United States District Court, D. Connecticut
RULING RE: APPLICATION FOR FEES [DOC. #178]
SARAH A. L. MERRIAM UNITED STATES MAGISTRATE JUDGE
before the Court is an application for attorneys' fees by
defendants SThree PLC., SThree Inc., Huxley Associates Ltd.,
Huxley Associates Inc., Huxley Associates B.V., and Ivanka
Radujko (the “SThree defendants”). [Doc. #178].
For the reasons set forth herein, the Court GRANTS,
in part, SThree's Application for Attorney's
Fees [Doc. #178], and awards $1, 565.00 in
attorneys' fees for work performed in connection with the
SThree defendants' motions to seal.
award of attorney's fees pursuant to Rule 37 is
calculated “according to the lodestar formula, in which
the number of hours spent by the attorneys is multiplied by
the hourly rate normally charged for similar work by
attorneys of like skill in the area.” Bowne of New York
City, Inc. v. AmBase Corp., 161 F.R.D. 258, 266 (S.D.N.Y.
1995) (quotation marks and citations omitted); see also
Congregation Rabbinical Coll. of Tartikov, Inc. v. Vill. of
Pomona, 188 F.Supp.3d 333, 337 (S.D.N.Y. 2016) (determining
that the lodestar is the presumptively reasonable fee in
determining the amount of attorneys' fees and costs
warranted in connection with a motion for sanctions).
most useful starting point for determining the amount of a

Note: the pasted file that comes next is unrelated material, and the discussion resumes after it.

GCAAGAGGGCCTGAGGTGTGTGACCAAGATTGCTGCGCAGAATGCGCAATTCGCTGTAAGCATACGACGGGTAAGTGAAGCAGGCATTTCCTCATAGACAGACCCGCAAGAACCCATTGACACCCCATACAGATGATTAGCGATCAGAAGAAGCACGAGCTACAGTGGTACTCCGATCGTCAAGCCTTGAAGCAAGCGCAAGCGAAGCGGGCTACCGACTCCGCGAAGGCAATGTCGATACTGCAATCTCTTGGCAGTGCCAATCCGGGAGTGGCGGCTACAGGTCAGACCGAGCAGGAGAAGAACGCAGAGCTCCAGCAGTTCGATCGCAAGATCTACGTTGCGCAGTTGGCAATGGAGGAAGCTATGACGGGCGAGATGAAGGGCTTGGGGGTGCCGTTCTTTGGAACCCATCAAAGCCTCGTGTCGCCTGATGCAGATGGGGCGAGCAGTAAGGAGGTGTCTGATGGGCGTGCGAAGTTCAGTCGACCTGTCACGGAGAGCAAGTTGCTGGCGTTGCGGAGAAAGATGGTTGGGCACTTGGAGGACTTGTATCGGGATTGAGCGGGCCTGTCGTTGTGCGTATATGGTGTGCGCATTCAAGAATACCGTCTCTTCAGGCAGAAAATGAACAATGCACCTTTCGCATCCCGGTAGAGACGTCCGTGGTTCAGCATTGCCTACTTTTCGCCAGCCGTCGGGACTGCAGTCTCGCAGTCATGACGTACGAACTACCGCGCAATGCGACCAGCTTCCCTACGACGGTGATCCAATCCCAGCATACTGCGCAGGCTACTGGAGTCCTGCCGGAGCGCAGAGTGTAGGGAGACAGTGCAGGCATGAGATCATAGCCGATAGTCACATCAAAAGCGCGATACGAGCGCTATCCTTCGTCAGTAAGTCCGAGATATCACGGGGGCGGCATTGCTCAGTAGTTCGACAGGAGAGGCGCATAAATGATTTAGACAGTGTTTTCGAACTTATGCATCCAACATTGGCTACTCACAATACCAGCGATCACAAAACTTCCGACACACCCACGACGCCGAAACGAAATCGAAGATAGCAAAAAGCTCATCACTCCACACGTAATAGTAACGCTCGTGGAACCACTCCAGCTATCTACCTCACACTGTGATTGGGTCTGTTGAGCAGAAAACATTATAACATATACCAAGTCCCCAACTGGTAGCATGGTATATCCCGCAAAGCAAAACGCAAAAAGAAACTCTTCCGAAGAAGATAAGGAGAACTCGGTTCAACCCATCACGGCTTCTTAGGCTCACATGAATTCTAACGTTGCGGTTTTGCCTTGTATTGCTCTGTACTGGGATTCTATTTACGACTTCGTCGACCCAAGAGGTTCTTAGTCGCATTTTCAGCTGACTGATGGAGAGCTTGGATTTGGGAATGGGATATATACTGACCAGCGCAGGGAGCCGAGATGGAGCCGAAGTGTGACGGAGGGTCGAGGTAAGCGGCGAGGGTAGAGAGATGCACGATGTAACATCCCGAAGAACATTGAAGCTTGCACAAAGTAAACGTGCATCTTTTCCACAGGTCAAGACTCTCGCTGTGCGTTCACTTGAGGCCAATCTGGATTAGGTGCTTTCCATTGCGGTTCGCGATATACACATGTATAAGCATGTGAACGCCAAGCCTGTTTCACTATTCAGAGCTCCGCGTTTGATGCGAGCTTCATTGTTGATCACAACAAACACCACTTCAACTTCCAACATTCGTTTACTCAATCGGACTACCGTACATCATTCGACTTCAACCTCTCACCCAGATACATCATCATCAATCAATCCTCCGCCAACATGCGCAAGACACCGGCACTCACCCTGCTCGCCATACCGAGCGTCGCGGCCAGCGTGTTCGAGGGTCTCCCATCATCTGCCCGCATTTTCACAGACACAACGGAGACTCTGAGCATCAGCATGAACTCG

reasonable fee is the number of hours reasonably expended on
the litigation multiplied by a reasonable hourly rate.”
Hensley v. Eckerhart, 461 U.S. 424, 433 (1983). The resulting
amount “is only presumptively reasonable; it is still
within the court's discretion to adjust the amount upward
or downward based on the case-specific factors.” Tyco
Healthcare Grp. LP v. Ethicon Endo-Surgery, Inc., No.
3:10CV60(JBA), 2012 WL 4092515, at *1 (D. Conn. Sept. 17,
2012) (quotation marks and citation omitted). “Hence,
the process is really a four-step one, as the court must: (1)
determine the reasonable hourly rate; (2) determine the
number of hours reasonably expended; (3) multiply the two to
calculate the presumptively reasonable fee; and (4) make any
appropriate adjustments to arrive at the final fee
award.” Adorno v. Port Auth. of New York & New
Jersey, 685 F.Supp.2d 507, 511 (S.D.N.Y. 2010).
presumptively reasonable fee boils down to what a reasonable,
paying client would be willing to pay, given that such a
party wishes to spend the minimum necessary to litigate the
case effectively.” Simmons v. N.Y. City Transit Auth.,
575 F.3d 170, 174 (2d Cir. 2009) (quotation marks and
citation omitted). Factors that the Court may consider in
determining a reasonable fee are:
(1) the time and labor required; (2) the novelty and
difficulty of the questions; (3) the level of skill required
to perform the legal service properly; (4) the preclusion of
employment by the attorney due to acceptance of the case; (5)
the attorney's customary hourly rate; (6) whether the fee
is fixed or contingent; (7) the time limitations imposed by
the client or the circumstances; (8) the amount involved in
the case and the results obtained; (9) the experience,
reputation, and ability of the attorneys; (10) the
“undesirability” of the case; (11) the nature and
length of the professional relationship with the client; and
(12) awards in similar cases.
Beastie Boys v. Monster Energy Co., 112 F.Supp. 3D 31, 48
(S.D.N.Y. 2015) (citations omitted).
district court retains discretion to determine what
constitutes a reasonable fee.” Millea v. Metro-N. R.R.